[00:18:13] we're big, we're urban, and let's own it and let's embrace it. And what that means for the students and employees.

[00:18:18] what channels are most effective for y'all in terms of market?

[00:18:23] Tyler Peterson: our personal phone calls that they are still impactful when it comes to a conversation with mom and dad, as it relates to cost, but text messaging is probably the most effective. we do a lot with our digital strategy campaigns, whether it's ad words, whether it's targeted ad campaigns.

[00:18:41] but we still see a lot with texting and we still see a lot with the digital strategy that we offer. paper is interesting because we struggle with that a lot because there's this feeling that we all have to have a view book, like that, that, that big shiny glossy thing that you take to a college fair and well, the past couple of years we haven't needed it.

[00:19:01] we've cut back on that. However, I think mom and dad expect to see something in the. And if it's not in the mailbox, they may think, gosh, why don't you want my son or daughter? And you know what mom and dad don't know as well. We do want your son or daughter. we emailed them, 14 times.

[00:19:20] Tyler Peterson: And they replied back and said, leave me alone. so there's this, this is tough balance that you have to strike where we know mom and dad checked the mail, or maybe the students do, but they see it where we don't know sometimes about the emails that we send. And how effective, they are.

[00:19:35] all of the channels are important. And it's really frustrating that you, that you can't always know what is the right thing, because it's different for each person and each type of person. some, a little bit of everything. How about.

[00:19:47] Host: what are some creative approaches that you all are taking to be able to get what need to get done without, huge budget and all these people.

[00:19:58] Tyler Peterson: Each school, each leader, each culture has to do what works for them within the context, Of the rules of that place. And that makes it pretty tough because there are some things that may limit our creativity. then, another institution may be able to easily do. And, but I think for us, it's been a couple of things.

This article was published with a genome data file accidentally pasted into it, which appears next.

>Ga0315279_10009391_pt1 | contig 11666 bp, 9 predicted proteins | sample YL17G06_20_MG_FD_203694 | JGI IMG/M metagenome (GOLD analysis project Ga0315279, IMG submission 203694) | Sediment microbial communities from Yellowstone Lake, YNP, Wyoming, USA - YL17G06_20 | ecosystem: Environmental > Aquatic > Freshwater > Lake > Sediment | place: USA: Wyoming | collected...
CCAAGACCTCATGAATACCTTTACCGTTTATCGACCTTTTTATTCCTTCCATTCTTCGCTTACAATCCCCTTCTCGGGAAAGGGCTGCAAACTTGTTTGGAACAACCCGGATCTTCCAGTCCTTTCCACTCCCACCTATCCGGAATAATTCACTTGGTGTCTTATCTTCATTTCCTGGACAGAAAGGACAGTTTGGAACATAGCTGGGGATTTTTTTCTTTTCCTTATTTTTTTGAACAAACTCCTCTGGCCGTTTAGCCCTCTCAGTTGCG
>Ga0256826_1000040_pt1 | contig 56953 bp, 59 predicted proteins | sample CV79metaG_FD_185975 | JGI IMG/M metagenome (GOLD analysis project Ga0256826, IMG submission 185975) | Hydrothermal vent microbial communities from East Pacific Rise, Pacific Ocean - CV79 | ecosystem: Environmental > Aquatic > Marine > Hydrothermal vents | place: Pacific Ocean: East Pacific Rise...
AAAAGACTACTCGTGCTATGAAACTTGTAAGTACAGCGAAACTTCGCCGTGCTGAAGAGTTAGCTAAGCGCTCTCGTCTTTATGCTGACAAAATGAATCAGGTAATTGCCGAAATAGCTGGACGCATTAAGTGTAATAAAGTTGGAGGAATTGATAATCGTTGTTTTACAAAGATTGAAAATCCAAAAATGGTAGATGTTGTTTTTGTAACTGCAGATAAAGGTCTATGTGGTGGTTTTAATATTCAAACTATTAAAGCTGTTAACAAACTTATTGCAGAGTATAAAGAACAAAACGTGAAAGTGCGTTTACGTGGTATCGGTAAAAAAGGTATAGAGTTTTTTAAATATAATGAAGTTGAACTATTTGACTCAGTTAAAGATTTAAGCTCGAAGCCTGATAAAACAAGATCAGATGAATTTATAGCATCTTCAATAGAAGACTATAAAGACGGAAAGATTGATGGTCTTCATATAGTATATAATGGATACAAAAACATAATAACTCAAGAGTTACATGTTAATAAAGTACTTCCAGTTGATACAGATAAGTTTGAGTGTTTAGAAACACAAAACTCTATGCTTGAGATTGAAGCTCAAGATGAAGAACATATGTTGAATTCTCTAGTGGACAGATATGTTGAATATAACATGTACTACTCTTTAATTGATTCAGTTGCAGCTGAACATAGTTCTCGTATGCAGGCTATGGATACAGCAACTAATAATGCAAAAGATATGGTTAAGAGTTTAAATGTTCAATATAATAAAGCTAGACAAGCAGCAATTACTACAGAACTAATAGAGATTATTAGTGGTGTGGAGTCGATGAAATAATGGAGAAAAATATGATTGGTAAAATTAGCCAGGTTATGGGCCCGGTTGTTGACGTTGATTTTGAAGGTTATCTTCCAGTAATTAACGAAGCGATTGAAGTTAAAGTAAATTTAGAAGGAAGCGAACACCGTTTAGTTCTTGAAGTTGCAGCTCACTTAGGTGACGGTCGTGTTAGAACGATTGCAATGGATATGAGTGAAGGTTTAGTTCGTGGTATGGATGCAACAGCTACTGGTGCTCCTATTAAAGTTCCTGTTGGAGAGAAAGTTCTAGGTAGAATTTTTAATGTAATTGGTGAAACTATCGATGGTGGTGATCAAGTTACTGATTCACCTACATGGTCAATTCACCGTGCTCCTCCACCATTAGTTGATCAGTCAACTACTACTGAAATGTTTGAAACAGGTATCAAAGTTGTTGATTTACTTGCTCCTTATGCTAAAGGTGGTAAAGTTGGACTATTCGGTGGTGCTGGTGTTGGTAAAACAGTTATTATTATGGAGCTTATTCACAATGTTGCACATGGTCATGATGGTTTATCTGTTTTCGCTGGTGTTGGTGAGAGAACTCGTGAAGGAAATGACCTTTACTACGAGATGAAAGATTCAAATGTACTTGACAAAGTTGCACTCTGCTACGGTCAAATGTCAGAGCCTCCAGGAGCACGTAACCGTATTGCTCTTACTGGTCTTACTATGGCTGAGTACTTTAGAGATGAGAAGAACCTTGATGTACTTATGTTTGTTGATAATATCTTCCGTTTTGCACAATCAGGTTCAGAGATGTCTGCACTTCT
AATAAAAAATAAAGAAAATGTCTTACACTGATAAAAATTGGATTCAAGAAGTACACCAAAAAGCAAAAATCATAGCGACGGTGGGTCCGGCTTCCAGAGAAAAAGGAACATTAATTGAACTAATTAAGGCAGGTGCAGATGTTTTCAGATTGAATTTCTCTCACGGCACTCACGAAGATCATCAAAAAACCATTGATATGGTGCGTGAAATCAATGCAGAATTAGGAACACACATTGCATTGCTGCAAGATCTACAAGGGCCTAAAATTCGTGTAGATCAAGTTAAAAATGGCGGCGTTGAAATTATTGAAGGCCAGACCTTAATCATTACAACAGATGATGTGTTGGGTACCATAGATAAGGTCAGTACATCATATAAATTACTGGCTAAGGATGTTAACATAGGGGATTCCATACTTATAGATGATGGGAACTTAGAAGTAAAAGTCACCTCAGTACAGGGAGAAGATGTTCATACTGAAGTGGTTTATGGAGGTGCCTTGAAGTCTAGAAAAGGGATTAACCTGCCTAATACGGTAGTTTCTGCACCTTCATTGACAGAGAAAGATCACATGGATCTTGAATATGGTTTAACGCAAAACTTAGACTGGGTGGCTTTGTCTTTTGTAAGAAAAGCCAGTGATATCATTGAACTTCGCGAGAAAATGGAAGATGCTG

[00:20:17] Tyler Peterson: One it's it's how can we flex your hours? To make sure that you are not just your best professional, but you're your best person too. And that if flexing your hours in order to also take care of some of your family needs,is going to make you your best employee at UAB or in our office at UAB, then we want you to do that before.

[00:20:41] Tyler Peterson: If you're not your best self at home, you're not gonna be your best self at work. Andthat doesn't cost any more money. that's not over time. That's not, in, an environment, especially recently where there weren't a lot of raises. that's really just trying to let people know, like we care about you, as a person and first and foremost, that's what we care about.

[00:20:59] Tyler Peterson: And then from there, everything else is going to. Fall in line, if you will. so I'm really pleased at what we've been able to do there. because I think it's mattered for people and,again, in a field that, that doesn't pay near as much as maybe some others,a big part of engaging.

[00:21:15] is, creating that environment where someone can bring their whole self to work. And, that's where I think the culture in what you do comes into play, because I don't know that I can win a bidding war, If you're looking to go work somewhere

[00:21:27] Tyler Peterson: else that do think I can, I think we can win a culture war sometimes of,what's important to you and helping you reach your goals while simultaneously UAB reaching our goals.